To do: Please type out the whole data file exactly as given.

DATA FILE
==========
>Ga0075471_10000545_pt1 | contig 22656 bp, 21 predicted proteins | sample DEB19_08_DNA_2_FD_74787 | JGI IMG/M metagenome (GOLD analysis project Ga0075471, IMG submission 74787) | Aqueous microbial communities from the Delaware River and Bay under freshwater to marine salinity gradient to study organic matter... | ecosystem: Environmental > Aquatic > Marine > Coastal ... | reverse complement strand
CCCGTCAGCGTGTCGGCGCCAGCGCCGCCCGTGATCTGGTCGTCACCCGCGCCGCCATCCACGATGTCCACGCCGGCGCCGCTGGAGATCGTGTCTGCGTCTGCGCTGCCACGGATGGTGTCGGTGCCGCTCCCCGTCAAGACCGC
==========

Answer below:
>Ga0075471_10000545_pt1 | contig 22656 bp, 21 predicted proteins | sample DEB19_08_DNA_2_FD_74787 | JGI IMG/M metagenome (GOLD analysis project Ga0075471, IMG submission 74787) | Aqueous microbial communities from the Delaware River and Bay under freshwater to marine salinity gradient to study organic matter... | ecosystem: Environmental > Aquatic > Marine > Coastal ... | reverse complement strand
CCCGTCAGCGTGTCGGCGCCAGCGCCGCCCGTGATCTGGTCGTCACCCGCGCCGCCATCCACGATGTCCACGCCGGCGCCGCTGGAGATCGTGTCTGCGTCTGCGCTGCCACGGATGGTGTCGGTGCCGCTCCCCGTCAAGACCGC